No doubt recognising that Katoh was an entrepreneurial spirit, Osanai approached him for backing, and in 1962 the pair opened a small factory, a venture they named Keio Gijutsu Kenkyujo Limited. The company's first product came a year later, the DA-20 Disk Rotary Electric Auto Rhythm Machine, also known as the Donca Matic. This was a similar machine to the Sideman and was housed in a box with its own amp and speaker. Aimed at the electric organist it sold well in Japan and Osanai and Katoh were inspired to develop their concept further.
Around the same time, Ikutaro Kakehashi, later the founder of Roland, was setting up Ace Electronics. He also thought he could do better than the Sideman and, although his first attempt, The R1 Rhythm Ace, was a commercial failure, it is notable as the first fully electronic rhythm machine, unlike the electro-mechanical Donca Matic and Sideman.
The R1 Rhythm Ace appeared in 1964 and aroused some interest but few orders. The reason for this was simple: the R1 had no preset automatic rhythms, but instead sounded individual percussion hits when its buttons were pressed. This made it useless for an organist, then the most likely customer for a rhythm machine.
It was Katoh who pushed the drum machine's evolution to the next stage. In 1966 a new generation of Donca Matics appeared that combined the virtues of both the original DA-20 Donca Matic and the R1 Rhythm Ace, while eliminating their respective weaknesses. These new devices were purely solid-state drum machines but they could play constant automatic preset rhythms. These machines were doubly important because they showed an understanding among manufacturers that rhythm devices could also be used as practise and compositional aids for all sorts of musicians - some came with integrated amplifier and speaker but others needed an external amp and were aimed at guitarists, something to keep time while you practised your licks.
A year after the second generation of Donca Matics was introduced, Ace Electronics replied with a new rhythm machine, the Ace Tone FR1 Rhythm Ace. This marked a great leap forward technically and in terms of usability. The FR1 has 16 preset rhythm patterns, which are selected by pressing a button, the tempo being set by a separate control. Each of the presets can be combined with one or more of the others simply by pressing two or more buttons at once. This gives the user hundreds of different options and can result in some very interesting polyrhythms. Even more control is offered by four "defeat" buttons which mute the sound of cymbal, claves, cowbell or bass drum so each preset or combination of presets can be further modified. These operations can be performed while a rhythm is playing, so that somebody can "play" the FR1 live, bringing individual percussion sounds in and out of the mix and changing beats.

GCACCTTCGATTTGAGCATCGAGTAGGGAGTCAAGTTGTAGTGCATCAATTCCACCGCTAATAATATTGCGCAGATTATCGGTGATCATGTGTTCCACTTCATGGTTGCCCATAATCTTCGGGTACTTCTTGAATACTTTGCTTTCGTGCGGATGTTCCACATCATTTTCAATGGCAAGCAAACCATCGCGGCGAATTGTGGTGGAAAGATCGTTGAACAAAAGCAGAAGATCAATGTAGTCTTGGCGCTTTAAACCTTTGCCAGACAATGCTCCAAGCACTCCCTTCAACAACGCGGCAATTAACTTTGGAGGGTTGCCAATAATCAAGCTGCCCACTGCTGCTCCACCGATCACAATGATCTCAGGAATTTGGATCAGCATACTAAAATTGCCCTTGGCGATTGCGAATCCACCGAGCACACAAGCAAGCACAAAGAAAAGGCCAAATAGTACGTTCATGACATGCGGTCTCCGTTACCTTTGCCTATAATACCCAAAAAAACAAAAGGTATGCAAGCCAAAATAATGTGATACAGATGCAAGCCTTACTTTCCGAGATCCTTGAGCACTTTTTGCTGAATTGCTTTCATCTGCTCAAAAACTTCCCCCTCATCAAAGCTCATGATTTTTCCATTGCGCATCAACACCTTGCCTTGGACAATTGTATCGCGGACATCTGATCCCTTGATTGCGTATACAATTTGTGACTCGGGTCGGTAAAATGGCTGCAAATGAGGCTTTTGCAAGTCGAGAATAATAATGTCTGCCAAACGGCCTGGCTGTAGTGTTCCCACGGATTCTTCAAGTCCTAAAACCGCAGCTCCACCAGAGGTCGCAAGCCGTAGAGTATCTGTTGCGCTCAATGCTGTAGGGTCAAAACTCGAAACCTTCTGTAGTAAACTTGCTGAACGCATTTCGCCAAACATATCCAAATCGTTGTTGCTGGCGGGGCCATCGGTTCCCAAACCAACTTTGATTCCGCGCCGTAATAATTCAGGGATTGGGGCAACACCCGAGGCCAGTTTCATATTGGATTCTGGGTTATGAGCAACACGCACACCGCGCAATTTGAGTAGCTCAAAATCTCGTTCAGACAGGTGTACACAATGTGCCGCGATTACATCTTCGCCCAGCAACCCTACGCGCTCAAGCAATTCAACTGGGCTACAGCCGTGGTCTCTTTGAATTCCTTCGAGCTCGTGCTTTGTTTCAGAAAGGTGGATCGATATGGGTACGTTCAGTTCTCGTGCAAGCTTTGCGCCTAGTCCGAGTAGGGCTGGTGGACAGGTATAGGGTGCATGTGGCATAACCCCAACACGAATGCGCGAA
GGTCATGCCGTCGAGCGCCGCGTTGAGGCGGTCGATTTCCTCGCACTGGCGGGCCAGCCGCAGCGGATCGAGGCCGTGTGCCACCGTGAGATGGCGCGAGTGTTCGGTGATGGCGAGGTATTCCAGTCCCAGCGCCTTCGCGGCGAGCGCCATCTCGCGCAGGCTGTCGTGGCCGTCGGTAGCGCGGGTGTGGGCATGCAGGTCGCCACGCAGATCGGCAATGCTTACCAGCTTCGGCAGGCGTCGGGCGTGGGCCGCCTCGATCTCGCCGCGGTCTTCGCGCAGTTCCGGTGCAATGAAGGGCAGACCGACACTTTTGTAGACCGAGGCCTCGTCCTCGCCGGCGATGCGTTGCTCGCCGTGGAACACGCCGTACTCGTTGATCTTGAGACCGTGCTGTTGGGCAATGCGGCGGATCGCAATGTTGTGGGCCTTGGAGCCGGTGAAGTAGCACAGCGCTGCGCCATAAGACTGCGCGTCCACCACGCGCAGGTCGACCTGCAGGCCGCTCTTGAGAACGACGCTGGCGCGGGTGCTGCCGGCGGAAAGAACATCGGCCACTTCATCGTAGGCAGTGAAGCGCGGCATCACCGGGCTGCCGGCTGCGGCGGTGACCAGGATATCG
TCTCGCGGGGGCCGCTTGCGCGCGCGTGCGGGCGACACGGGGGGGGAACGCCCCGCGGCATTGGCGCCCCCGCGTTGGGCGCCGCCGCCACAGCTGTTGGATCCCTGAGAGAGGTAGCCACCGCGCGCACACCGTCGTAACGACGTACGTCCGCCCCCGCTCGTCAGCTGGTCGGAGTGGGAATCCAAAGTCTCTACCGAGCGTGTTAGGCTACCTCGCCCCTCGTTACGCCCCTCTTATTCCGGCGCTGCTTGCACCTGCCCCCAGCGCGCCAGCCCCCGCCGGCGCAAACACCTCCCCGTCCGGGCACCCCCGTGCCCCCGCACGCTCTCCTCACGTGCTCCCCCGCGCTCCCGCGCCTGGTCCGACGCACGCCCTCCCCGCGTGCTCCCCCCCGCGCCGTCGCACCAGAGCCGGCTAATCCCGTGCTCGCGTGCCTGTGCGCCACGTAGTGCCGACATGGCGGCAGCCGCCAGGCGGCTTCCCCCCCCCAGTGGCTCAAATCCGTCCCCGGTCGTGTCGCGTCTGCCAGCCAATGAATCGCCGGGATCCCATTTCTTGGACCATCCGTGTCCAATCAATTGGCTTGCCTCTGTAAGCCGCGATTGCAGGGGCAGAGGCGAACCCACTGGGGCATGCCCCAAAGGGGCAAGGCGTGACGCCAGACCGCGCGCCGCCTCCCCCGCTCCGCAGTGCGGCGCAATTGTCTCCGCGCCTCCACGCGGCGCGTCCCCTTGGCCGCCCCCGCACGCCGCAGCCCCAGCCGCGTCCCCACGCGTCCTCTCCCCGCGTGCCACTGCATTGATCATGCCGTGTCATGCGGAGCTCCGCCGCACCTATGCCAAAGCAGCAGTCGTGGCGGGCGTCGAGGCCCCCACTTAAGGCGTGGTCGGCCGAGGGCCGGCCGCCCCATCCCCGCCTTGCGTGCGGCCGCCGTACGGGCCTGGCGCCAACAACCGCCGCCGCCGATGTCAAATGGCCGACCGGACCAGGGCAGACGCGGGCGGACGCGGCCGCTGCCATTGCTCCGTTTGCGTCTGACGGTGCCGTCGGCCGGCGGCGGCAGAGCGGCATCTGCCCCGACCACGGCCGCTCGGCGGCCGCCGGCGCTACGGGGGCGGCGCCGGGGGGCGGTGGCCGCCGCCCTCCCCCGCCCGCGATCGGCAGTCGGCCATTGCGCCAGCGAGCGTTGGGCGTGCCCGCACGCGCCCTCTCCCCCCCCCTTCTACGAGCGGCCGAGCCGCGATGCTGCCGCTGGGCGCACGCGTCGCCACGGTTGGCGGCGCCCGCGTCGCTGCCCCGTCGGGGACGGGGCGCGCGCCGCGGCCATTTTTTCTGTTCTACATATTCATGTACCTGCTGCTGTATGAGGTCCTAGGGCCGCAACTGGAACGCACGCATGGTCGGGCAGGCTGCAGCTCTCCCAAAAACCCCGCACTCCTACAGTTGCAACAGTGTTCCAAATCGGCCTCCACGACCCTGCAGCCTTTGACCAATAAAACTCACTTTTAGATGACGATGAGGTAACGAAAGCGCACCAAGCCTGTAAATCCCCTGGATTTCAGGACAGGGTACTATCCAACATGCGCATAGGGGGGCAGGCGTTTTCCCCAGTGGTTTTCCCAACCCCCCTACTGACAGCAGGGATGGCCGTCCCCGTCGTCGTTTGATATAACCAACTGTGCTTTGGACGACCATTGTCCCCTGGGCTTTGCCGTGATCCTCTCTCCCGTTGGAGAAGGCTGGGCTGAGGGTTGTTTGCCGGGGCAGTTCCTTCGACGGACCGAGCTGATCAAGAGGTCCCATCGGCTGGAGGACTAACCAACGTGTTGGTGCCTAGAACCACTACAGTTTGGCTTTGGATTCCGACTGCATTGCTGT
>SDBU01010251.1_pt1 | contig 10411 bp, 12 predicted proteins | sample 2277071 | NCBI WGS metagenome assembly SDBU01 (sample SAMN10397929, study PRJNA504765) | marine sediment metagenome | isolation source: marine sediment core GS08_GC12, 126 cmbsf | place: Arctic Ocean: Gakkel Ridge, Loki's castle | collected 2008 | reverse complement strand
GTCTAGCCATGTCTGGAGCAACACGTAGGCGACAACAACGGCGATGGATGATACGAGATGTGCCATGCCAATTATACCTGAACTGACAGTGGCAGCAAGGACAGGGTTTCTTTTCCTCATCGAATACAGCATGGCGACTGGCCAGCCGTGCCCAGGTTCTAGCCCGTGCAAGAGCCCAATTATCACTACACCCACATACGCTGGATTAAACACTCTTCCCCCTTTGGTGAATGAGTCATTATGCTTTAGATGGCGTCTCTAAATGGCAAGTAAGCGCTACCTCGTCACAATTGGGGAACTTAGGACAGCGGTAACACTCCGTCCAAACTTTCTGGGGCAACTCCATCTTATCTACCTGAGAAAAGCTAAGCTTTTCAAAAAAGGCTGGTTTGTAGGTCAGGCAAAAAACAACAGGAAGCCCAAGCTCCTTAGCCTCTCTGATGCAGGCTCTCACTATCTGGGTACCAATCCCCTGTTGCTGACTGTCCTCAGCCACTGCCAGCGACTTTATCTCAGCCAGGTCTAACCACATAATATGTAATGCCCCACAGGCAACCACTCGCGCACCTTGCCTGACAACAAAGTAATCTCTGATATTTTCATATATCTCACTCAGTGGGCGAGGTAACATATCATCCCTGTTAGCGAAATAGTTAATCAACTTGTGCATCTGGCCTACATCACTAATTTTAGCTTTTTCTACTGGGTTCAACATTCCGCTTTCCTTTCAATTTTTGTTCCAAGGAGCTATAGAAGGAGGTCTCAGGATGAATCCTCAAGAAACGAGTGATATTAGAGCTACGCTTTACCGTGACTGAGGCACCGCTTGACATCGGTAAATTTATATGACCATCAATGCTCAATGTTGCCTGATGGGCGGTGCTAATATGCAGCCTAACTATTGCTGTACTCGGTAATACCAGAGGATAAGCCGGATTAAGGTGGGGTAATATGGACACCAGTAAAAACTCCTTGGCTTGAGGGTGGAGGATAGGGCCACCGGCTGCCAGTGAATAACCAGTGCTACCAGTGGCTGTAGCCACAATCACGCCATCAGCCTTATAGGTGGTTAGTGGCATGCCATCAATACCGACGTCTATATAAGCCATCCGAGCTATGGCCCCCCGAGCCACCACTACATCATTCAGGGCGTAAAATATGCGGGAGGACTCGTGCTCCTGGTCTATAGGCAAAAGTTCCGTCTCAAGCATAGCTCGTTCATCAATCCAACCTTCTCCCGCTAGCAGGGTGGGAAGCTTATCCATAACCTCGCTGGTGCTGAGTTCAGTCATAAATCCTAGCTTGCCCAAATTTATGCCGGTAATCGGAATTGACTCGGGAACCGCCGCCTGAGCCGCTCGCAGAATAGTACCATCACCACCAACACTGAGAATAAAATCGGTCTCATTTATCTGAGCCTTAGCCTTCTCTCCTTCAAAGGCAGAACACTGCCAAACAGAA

It was a favourite amongst all sorts of musicians for many years and, crucially, it sounded good enough for some musicians to record with it. The Hammond Organ Company was impressed too, and incorporated the FR 1 presets into many of its organs from the late 1960s into the 1970s. Other manufacturers also introduced rhythm units aimed at the home organ market and as rehearsal aids. Kent, Seeburg and Maestro are just a few of the names that clambered on to the bandwagon.
With such a choice of electronic rhythm machines, it was only a matter of time before questing rock and pop musicians began to explore the musical possibilities the new devices offered. Sly Stone and JJ Cale are both heralded, rightly, as drum machine pioneers. But their recordings are predated by the often forgotten solo of work of Robin Gibb, better known as a member of The Bee Gees.